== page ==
Passengers Challenge Spring Festival Price Hikes

China’s practice of raising charges for jam-packed public transport services during Spring Festival has been challenged in the courts for the first time.

Li Jinsong, a lawyer in Foshan, south China’s Guangdong Province, took the local transport company to court this month.

He said on January 20 he went to the Foshan Bus Transport Group ticket office to buy a ticket to Jieyang, another city in Guangdong.

Prices posted on the office bulletin board stated a sleeper bus ticket from Foshan to Chaozhou, via Jieyang, was 85 yuan (US$10.25), and for passengers getting off in Jieyang it would cost 80 yuan (US$9.65).

The normal price of the ticket is about 125 yuan (US$15.1), but to attract more passengers, this is usually lowered to 85 yuan.

But the booking clerk told Li that the price had shot up by almost 200 percent to 239 yuan (US$28.8), and that if he got off in Jieyang, he would have to pay the full price of the whole journey.

“Consumers urgently wanting to return to their homelands during Spring Festival for family reunions have had no choice but to buy tickets at these prices,” said Li. “The transport company charged me 239 yuan, but offered a service no different from the 80-yuan service, despite making triple the profit."

A manager from the Foshan Bus Transport Group said the accusation was “unreasonable” and claimed the company was acting in accordance with the regulations of the Guangdong Communications Department, which had earmarked a series of bus lines whose ticket prices could be raised by 100 percent between January 9 and 23.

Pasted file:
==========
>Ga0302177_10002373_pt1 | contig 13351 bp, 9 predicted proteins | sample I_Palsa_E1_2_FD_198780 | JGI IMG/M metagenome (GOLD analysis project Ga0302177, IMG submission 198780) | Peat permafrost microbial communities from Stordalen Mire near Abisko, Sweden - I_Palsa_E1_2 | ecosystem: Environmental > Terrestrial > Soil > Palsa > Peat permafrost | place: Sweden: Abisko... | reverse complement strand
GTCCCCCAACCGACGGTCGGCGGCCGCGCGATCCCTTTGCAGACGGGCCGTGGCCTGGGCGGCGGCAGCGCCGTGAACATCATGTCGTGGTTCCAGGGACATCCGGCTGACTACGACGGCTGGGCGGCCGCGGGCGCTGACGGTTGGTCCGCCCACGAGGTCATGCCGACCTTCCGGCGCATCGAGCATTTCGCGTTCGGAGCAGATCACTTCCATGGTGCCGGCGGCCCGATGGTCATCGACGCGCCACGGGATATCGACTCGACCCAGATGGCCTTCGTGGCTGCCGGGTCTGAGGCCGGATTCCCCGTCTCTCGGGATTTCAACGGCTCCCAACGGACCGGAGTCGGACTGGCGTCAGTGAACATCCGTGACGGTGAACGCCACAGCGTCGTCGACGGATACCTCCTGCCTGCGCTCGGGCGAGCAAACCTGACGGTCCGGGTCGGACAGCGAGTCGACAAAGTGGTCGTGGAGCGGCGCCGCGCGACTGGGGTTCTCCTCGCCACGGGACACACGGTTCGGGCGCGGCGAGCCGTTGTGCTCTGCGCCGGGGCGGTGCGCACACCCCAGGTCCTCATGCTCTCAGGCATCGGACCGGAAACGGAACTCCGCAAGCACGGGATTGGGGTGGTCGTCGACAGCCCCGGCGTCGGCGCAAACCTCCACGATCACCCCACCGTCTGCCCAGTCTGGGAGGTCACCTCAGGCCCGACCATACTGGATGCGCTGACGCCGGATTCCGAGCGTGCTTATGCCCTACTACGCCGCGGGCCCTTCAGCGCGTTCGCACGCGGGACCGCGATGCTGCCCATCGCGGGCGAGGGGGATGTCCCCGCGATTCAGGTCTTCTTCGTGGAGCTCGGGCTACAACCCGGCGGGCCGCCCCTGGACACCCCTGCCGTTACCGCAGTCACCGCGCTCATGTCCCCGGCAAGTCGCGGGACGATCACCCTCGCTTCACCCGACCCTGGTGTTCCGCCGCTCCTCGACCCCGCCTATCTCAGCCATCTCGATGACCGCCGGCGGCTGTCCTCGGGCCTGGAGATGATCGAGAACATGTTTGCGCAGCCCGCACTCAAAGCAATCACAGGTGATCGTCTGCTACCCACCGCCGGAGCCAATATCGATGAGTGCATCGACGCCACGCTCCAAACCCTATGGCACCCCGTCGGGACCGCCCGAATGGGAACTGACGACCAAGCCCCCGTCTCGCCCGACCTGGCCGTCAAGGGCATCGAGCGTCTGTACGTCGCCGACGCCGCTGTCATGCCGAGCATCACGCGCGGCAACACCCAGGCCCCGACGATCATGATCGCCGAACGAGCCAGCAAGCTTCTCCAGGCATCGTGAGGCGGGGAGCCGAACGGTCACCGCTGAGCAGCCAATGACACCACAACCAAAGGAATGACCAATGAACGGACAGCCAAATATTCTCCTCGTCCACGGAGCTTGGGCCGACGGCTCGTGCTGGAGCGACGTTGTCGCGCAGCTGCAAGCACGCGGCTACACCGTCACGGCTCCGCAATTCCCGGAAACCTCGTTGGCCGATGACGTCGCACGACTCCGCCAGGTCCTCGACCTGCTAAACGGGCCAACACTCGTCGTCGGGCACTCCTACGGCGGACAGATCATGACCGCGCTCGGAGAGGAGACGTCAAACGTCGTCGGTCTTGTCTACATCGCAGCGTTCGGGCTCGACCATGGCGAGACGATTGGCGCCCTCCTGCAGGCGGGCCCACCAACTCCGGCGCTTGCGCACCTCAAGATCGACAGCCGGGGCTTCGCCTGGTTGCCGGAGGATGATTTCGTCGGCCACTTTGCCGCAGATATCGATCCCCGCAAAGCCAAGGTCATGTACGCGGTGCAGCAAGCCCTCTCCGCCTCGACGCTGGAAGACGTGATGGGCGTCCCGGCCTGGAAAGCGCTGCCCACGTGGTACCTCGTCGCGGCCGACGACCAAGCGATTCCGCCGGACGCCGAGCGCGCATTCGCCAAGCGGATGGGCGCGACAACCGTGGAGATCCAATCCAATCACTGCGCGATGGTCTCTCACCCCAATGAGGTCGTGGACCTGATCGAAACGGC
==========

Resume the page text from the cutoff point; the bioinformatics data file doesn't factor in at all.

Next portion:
The Foshan to Chaozhou line was on the list, Ye said.

On February 8, the Foshan City People’s Court placed the case on file for investigation and prosecution.

On some lines, train ticket prices were reportedly to have risen 20 to 30 percent during the Spring Festival holiday.

In Mid-January, Qiao Zhanxiang from north China’s Hebei Province, also a lawyer, applied to the Ministry of Railways for reconsidering raising prices.

Train ticket prices are fixed by the government and the Ministry of Railways has no right to raise them without the State Council’s approval, said Qiao.

The ministry acknowledged the complaint three days after the lawsuit had been filed but no explanations have been given so far.

(China Daily 02/12/2001)

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